Not that I can see, but I’m usually wrong :smiley:

Ah @Fraser just realised one thing: dropping previous_owners and the rest would invalidate Part - 1 which you had agreed to as well.

Ah - right - good point. I guess I’d opt for dropping the previous_owners (reducing message size and saving space on disk) at the expense of the processing inefficiencies you pointed out. I guess we could always change to ordering the Vec of keys and Vec of signatures to match, so the only waste would be if we provide less signatures than keys we’d still be doing O(n) signature validations where n is the number of keys rather than the number of signatures.

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Thread Summary:

We mostly agree to this on the first look so will keep it ready for implementation when other higher priority tasks get flushed out. Also when 100% weight can only be reached by more than one signature, we will need to come up with a good solution to get it. Currently it is only possible by circulating the data around and the last owner doing the post after adding signature. We will look at if anything better can be done here such as maybe getting Vaults to accumulate signatures for POST operations from different clients until the required weight is reached and then handling the request. We might need to check how certain other systems do multisig as well to see how we compare. The adding of granularity does make it powerful but need to ensure it does not come at the cost of complexity and devs understand it easily.


Weighted signatures with a threshold is a great step in the right direction, and the proposed implementation seems solid.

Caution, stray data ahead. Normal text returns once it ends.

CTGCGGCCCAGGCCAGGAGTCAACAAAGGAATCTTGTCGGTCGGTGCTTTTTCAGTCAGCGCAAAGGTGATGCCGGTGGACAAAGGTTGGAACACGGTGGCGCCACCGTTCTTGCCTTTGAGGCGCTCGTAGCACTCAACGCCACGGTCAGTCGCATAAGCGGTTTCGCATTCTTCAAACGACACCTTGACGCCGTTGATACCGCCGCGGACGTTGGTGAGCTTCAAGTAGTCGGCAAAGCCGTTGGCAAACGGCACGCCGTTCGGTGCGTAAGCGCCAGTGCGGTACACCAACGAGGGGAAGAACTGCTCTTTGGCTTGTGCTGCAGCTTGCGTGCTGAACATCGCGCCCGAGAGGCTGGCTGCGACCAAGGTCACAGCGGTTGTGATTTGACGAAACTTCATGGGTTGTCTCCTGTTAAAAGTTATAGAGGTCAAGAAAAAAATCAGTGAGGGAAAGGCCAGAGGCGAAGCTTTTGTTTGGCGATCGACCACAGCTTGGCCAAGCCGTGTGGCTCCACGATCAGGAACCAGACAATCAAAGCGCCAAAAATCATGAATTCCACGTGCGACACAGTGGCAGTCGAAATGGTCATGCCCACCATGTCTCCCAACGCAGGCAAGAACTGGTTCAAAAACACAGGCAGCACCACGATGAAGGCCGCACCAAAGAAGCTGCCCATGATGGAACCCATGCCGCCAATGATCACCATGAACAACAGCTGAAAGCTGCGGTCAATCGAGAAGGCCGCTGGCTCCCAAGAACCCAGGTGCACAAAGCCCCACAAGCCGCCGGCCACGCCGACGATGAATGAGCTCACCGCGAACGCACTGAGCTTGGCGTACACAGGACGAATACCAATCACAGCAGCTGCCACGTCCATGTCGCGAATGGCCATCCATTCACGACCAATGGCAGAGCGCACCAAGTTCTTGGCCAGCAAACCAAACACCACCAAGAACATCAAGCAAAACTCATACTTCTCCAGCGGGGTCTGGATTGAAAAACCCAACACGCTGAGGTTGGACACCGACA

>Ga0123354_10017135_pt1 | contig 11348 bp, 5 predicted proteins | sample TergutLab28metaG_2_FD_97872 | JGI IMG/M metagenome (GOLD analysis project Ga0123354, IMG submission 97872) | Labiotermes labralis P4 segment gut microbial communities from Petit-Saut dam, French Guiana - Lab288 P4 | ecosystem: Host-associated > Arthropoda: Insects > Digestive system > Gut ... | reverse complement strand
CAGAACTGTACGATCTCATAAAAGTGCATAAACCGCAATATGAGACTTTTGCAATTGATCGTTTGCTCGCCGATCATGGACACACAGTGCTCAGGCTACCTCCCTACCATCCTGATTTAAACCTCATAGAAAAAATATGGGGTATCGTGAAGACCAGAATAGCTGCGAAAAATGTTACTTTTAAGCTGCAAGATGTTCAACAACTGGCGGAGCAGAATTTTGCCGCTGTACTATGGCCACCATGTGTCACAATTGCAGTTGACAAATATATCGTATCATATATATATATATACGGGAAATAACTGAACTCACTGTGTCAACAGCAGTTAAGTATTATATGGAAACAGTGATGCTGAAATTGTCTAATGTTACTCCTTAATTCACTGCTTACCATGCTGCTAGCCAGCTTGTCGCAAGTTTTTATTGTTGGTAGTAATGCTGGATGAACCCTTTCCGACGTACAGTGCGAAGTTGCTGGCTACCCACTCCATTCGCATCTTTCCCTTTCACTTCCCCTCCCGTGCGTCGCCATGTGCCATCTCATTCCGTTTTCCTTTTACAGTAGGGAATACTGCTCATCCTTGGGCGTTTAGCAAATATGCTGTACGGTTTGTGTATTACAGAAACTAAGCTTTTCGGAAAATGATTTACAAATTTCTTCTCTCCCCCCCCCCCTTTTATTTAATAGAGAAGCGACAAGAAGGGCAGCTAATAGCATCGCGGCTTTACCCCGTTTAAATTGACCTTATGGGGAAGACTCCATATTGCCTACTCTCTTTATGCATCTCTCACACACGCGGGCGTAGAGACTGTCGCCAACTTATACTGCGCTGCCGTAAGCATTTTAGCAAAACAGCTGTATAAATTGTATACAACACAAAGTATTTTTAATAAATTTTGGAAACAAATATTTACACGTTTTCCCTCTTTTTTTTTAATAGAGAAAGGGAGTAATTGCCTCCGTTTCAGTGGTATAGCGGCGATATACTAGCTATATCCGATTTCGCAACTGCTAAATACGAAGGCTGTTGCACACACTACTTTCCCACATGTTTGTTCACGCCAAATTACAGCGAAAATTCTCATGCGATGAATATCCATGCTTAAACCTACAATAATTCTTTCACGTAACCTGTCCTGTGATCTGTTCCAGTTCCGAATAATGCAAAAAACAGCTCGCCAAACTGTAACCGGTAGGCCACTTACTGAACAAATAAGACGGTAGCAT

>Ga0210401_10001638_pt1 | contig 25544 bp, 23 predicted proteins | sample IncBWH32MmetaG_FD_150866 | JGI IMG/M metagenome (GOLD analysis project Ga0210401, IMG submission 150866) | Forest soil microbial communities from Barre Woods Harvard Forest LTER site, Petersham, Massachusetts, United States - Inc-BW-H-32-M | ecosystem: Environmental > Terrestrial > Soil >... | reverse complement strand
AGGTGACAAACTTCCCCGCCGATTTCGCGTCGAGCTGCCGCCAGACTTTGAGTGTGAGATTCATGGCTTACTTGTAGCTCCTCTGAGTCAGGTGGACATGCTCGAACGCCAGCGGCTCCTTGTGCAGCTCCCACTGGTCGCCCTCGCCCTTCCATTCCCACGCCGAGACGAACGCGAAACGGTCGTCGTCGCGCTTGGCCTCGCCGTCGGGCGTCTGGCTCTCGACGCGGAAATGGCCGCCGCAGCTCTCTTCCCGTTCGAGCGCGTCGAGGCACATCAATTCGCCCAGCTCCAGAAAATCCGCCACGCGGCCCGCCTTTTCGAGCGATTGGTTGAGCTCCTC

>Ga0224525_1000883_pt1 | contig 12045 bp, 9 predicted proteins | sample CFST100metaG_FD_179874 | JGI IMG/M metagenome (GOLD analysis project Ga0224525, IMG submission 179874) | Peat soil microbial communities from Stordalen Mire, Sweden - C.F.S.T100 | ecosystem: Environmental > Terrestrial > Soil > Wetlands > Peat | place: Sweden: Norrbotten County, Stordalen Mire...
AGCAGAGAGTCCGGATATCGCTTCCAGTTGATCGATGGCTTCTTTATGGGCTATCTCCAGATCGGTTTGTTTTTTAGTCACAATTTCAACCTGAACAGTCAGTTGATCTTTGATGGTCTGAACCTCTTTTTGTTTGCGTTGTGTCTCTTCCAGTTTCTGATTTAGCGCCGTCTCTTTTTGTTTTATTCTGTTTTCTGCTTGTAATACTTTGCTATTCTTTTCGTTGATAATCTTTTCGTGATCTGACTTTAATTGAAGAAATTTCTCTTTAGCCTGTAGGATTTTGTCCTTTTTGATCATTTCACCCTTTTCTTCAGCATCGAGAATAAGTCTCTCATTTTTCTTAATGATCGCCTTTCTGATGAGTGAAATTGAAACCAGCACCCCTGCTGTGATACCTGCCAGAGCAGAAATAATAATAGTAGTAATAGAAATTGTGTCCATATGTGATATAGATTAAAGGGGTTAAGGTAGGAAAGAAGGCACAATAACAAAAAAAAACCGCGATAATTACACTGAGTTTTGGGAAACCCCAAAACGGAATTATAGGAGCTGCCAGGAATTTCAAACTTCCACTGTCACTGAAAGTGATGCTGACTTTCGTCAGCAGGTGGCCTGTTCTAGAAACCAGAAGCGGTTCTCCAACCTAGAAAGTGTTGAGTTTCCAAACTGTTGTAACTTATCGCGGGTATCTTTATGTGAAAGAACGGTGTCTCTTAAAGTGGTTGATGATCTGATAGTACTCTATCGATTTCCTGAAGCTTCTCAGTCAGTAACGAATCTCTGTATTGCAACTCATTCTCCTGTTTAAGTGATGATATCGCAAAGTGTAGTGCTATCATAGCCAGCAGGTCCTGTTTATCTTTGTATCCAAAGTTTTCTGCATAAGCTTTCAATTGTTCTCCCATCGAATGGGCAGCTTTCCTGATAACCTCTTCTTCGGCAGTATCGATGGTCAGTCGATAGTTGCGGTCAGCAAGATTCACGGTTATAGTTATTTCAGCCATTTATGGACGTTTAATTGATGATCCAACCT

However, I think there is much to be gained by looking at bitcoin script, particularly BIP-16 Pay to Script Hash.

Determining ownership

Considered at the highest level, ownership depends on an ownership_test function:

has_ownership = ownership_test(owners, signatures)
if (has_ownership) { modify }

Initially, ownership_test checked more than half of owners signed:

ownership_test(owners, signatures) {
    valid_signatures = find_valid_signatures(owners, signatures)
    return len(valid_signatures) > 0.5 * len(owners)

In this thread, it has been proposed to check if a weight threshold has been exceeded:

ownership_test(owners, signatures, threshold_weight) {
    valid_signatures = find_valid_signatures(owners, signatures)
    signed_weight = combined_weight(valid_signatures)
    return signed_weight > threshold_weight

I believe more complex ownership_test functions will be required in the future. I base this on the increasing complexity of bitcoin’s scripting language and popularity of multisig and P2SH transactions. Ownership testing in structured data may take the form ownership_test(owners, signatures, script) so the evaluation of ownership is independent of the SD itself. ie

ownership_test(owners, signatures, script) {
    return script(owners, signatures)

This is not without risk, and it increases complexity. It’s likely this is a step too far too soon, but I want to put it out there for consideration.

The safe network is also potentially looking to having cpu available as a network resource; this may tie in with that.